Two teams of two children, ages 9 through 13, competed in this classic kiddie game show of questions and physical challenges. At the beginning of each show, the two teams (each with such names as "Wacky Wormheads" or "Slimy Superkids") competed in a physical challenge (described below). The winner of the physical challenge would gain control of the first round questions. Host Summers asked the question, to which the team could answer for $10 or "dare" (i.e., challenge) the opposing team to answer for $20. However, the opponents could "double dare" (ergo, challenge back) the original team to answer; the original team could then answer for $40 or complete a "physical challenge," an often messy stunt that had to be completed within 10, 15, 20, or 30 seconds. "Physical challenge" stunts could include one team member wrapping his/her partner in a giant "tortilla shell" and drop hot sauce on it; having to throw three balloons filled with fingerpaint at a target, while having to select from ... Written by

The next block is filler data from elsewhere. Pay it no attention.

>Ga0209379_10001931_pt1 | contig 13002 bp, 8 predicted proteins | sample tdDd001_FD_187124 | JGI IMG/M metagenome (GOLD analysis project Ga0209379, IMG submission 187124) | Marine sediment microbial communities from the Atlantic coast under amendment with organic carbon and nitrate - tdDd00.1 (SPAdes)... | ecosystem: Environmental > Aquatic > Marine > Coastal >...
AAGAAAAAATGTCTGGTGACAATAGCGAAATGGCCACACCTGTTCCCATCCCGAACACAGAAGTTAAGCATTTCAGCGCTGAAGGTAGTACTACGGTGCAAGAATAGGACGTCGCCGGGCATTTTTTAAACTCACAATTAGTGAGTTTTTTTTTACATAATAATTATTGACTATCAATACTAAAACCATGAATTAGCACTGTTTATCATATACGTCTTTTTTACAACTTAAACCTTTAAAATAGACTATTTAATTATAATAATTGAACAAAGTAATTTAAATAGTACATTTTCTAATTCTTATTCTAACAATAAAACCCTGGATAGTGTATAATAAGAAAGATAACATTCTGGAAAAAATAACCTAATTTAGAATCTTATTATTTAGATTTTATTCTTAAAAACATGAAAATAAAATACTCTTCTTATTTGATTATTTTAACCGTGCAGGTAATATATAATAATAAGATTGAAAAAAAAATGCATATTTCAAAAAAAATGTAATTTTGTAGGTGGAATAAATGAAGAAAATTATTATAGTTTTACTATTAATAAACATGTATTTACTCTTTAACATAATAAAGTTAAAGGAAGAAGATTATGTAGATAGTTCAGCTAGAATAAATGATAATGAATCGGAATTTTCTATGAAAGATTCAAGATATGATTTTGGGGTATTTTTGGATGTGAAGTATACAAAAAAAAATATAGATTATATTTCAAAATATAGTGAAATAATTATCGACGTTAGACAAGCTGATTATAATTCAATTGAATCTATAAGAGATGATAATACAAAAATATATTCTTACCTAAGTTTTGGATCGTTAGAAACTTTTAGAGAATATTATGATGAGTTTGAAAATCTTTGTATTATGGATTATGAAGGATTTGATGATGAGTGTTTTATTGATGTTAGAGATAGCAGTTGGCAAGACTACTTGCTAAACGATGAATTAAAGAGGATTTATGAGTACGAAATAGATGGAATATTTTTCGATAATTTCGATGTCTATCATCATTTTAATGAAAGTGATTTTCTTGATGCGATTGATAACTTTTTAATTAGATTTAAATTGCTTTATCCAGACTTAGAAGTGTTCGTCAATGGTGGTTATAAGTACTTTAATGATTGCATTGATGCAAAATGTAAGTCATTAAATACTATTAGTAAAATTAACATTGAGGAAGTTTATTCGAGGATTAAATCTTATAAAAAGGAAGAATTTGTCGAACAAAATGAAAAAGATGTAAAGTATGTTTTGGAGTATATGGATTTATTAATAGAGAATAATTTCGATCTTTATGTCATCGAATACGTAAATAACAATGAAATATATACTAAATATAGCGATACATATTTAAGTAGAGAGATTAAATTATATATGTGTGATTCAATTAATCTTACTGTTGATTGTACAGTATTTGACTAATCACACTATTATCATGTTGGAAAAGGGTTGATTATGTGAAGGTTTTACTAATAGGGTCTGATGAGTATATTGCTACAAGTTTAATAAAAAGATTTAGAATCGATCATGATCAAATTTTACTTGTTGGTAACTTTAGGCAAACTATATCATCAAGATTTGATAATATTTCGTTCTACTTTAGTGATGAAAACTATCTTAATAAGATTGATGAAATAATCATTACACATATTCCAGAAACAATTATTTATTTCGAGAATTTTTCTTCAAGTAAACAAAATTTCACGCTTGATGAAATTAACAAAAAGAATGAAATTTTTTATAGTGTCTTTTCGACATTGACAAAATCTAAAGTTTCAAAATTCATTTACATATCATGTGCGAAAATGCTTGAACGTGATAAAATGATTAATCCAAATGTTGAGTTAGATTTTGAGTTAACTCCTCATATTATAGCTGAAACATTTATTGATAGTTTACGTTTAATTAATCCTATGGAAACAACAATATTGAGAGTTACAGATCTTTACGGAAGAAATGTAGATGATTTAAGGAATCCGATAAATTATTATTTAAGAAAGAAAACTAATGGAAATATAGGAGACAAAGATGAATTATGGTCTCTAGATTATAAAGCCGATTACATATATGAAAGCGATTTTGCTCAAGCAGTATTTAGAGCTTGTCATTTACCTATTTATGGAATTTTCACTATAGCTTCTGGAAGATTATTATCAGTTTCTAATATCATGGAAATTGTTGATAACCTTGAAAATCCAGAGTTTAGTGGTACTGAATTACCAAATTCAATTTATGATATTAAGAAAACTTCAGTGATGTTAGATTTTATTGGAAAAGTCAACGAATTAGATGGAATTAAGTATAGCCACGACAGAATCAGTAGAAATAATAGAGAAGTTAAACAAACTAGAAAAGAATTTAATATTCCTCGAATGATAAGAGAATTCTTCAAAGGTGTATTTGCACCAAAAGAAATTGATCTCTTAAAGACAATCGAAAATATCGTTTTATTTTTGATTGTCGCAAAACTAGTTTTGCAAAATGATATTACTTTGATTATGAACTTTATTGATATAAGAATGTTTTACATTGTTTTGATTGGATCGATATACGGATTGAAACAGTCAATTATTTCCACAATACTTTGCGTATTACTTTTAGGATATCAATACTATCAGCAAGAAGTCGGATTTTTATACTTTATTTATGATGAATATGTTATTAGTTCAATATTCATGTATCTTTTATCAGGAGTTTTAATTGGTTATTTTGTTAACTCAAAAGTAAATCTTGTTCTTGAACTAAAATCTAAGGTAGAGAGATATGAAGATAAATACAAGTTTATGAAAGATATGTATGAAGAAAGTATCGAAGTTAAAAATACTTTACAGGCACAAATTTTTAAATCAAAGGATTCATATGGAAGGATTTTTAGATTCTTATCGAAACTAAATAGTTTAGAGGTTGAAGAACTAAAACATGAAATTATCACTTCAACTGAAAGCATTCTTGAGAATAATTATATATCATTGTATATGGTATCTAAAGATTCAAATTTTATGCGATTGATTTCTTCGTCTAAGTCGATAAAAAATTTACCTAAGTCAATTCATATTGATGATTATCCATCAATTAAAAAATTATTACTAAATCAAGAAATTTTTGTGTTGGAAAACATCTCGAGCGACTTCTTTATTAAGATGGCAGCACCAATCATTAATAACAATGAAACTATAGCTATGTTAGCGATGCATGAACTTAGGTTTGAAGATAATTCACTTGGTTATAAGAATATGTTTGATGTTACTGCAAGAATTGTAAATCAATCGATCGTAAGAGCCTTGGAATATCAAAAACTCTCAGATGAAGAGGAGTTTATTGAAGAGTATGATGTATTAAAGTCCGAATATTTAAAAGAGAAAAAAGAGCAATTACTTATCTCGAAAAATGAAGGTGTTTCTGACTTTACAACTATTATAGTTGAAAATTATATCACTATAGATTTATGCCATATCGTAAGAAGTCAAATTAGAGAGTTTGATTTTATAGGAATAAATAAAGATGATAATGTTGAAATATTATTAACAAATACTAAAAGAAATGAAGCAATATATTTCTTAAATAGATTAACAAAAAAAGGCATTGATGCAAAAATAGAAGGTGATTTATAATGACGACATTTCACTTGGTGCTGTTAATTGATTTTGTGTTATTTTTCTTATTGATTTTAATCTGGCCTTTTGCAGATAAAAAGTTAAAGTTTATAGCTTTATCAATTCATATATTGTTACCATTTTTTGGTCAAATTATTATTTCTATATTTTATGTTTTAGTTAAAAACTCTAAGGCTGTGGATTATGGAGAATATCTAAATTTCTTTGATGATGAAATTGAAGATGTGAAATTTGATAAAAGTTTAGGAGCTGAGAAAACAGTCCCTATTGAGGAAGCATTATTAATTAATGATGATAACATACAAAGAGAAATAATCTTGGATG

Brian Rathjen <firstname.lastname@example.org>
Did You Know?
Reebok was a major sponsor of the show during its run, and every contestant and crew member (including Marc Summers) wore a pair of the company's shoes. Also, the crew wore gray Double Dare T-shirts in the same design as those provided to the contestants. See more
[explaining the rules to the contestants
I'm going to ask you a question, and if you don't know the answer or think the other team doesn't have a clue, you can dare them to answer it for double the dollars. But be careful, because they can always double-dare you back for four times the amount, and then you either have to answer that question or take the physical challenge.
Followed by Family Double Dare